“The outside world is a reflection of your insides,” or something like that. If you were angry on the inside, the world around you would seem to reflect it. Seem to reflect it. That turned into a world that was malleable, a world that could be changed on a whim. Zombie apocalypse? Just stare at those skies long enough, and the canisters of zombie virus would fall. The world revolves around me? Speak out, tell them you’re the messiah, and the world will fall in order, and God himself will condone your existence as divine.

Bringing a “show and tell” to work became a nightmare. At first, it was to show off my zombie survival kit. A machete the size of a sword, a survival knife, and all kinds of other gear. But bringing it to work turned into something terrifying. My coworkers would be scared of me, and I would not be accepted. Bringing it to work would mean that I’d be cast out, shunned, blocked from ever returning, because how dare I bring such weapons into a place of business?

I sat in my car, the gear sitting in the passenger seat. And I cried. I was terrified of the possibilities that I’d manufactured. I howled, literally howled in anguish, crying like I’d never cried before. I had to go to the hospital! I had to be committed again, had to be brought before the doctors again, so they could tell me what was wrong with me.

I couldn’t take it anymore. No way I could go home in defeat, unable to present my show and tell. But I couldn’t go to work either. So there I sat, in horrifying anguish, sitting in that terrible place between decisions. I put my car into gear and let it go. I’d slam into the side of the parking garage, go through that cement, and the end would take me as the car slammed into the asphalt below.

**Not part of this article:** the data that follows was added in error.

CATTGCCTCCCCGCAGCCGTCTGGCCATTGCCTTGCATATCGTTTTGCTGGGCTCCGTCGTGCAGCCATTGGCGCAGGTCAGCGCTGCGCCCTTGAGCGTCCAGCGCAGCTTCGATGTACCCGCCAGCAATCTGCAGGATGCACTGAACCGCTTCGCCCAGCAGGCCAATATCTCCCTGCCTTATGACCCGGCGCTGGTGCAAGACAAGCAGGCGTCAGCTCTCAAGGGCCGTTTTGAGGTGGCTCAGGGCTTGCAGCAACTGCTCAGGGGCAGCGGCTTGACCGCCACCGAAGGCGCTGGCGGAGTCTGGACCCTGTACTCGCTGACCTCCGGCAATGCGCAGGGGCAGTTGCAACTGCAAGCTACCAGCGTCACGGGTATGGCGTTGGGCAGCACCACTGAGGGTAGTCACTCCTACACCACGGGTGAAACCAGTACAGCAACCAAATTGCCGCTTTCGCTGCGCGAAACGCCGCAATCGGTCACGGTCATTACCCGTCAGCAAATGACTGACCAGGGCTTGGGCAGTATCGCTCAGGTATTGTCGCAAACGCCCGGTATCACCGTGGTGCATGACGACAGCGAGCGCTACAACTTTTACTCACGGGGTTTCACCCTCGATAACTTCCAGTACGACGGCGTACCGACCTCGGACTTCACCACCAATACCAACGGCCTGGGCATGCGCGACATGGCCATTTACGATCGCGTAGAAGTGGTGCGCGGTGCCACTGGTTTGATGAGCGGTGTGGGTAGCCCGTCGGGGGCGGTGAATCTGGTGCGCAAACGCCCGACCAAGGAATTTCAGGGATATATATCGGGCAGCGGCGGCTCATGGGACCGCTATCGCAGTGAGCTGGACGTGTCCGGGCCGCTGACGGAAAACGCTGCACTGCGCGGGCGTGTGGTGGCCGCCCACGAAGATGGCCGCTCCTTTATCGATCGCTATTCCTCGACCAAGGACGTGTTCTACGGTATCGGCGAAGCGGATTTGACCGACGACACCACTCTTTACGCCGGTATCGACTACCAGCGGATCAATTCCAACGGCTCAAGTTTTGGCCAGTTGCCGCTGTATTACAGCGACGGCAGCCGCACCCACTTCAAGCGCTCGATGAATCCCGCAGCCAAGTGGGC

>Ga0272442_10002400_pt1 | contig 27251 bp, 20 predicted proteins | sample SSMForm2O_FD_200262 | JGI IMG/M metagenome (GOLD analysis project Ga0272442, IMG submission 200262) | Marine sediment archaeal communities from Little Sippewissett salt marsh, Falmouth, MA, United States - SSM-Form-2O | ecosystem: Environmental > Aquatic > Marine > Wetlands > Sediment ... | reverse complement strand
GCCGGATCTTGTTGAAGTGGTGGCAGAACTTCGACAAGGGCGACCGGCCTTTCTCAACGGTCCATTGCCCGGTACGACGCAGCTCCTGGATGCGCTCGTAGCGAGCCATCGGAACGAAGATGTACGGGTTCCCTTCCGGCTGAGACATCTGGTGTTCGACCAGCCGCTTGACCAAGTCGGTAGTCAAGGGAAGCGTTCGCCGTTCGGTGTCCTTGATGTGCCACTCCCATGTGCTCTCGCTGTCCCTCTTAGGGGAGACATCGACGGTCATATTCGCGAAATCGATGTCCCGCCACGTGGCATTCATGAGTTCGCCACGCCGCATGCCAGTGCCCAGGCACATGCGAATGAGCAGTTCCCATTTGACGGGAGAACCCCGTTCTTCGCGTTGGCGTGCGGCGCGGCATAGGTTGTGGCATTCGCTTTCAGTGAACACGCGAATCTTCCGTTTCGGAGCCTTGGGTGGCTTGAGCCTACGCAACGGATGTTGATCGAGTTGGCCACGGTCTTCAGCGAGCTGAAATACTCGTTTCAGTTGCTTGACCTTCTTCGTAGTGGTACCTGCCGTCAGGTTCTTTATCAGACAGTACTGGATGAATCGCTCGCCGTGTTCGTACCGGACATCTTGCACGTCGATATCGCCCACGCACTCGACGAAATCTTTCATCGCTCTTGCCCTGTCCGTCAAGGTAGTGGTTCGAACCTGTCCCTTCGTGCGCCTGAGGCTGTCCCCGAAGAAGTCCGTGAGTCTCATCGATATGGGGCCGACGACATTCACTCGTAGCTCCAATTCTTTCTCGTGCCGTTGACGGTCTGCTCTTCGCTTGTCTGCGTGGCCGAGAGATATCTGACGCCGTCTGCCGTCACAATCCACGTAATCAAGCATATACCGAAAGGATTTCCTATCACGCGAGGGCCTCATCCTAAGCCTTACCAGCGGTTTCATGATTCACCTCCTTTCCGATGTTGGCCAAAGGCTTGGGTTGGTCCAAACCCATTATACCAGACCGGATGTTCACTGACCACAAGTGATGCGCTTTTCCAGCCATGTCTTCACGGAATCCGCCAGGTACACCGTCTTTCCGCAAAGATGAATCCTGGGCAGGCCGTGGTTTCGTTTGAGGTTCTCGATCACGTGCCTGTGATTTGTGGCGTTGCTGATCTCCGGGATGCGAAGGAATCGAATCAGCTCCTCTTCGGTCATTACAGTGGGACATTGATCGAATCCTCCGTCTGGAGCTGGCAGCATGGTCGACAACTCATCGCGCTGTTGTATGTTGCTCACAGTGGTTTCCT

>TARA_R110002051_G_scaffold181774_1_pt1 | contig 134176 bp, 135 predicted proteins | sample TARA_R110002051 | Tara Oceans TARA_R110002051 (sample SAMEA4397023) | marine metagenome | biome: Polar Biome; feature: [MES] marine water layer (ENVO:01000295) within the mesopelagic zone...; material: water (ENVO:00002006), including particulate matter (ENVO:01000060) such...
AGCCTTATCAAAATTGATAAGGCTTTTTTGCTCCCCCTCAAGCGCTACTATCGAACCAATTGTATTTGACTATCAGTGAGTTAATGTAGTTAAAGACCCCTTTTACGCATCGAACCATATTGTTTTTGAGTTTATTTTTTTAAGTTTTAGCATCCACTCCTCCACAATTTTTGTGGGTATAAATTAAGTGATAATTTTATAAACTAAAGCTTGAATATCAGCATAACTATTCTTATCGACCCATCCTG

But when nothing happened, everything changed. I sat there, howling in agony, screaming and crying. The radio told me to roll the window down, because that’s what Florida Georgia Line meant when they talked about cruising. Leave the window down; my savior would find me that way, ask me what was wrong, and I would end up in the hospital, where all they cared about was that I was okay.

I was rolling down the hallway, then. Laying on one of those gurneys, the kind that folded up when pushed into the back of an ambulance. Somebody asking if I was okay, all while urgently bringing me to safety.

But going to the hospital made it worse. Because they didn’t really listen to me there. They heard the words I said, but they didn’t listen. They twisted my words into something else. Stress had become depression, which had become bipolar disorder. They would give me drugs that would make me worse… or maybe they’d turn me into what I was right then, in that moment, the crazy man that howled at the roof of his car in tears of anguish.

Sleep. A nap helped. Laying in my chair, in the afternoon, made things better. Made them bearable. Playing a game, or watching Netflix, was finally okay. Nothing terrible happened. I didn’t will the End of Days into existence.

Night came, and things changed again. I’d take my pills, and things would go bad again. My legs felt like they were being attacked by a thousand hot needles, sending jolts of electricity into my calves. A maddening sensation. I would sit, head thrown back, mouth wide open, while reaching toward my legs with my hands as they thrashed about.

Rubbing them made them ache in a way I’d never felt before, like they’d been cramped for an hour. Walking around made the shocking faster, or maybe less shocks and more needles. Laying down made it that much worse, but standing was nearly impossible. An hour of this madness finally left me too exhausted to stay awake.

But then the fear of suffocating. Because I couldn’t breathe unless I consciously did it. I stopped trying, and then stopped breathing. The fear of drowning in a room full of air was horrifying. I’d start to relax, then I’d stop breathing, and the fear of suffocation struck hard.

Category: Health | Comments Off on Anxiety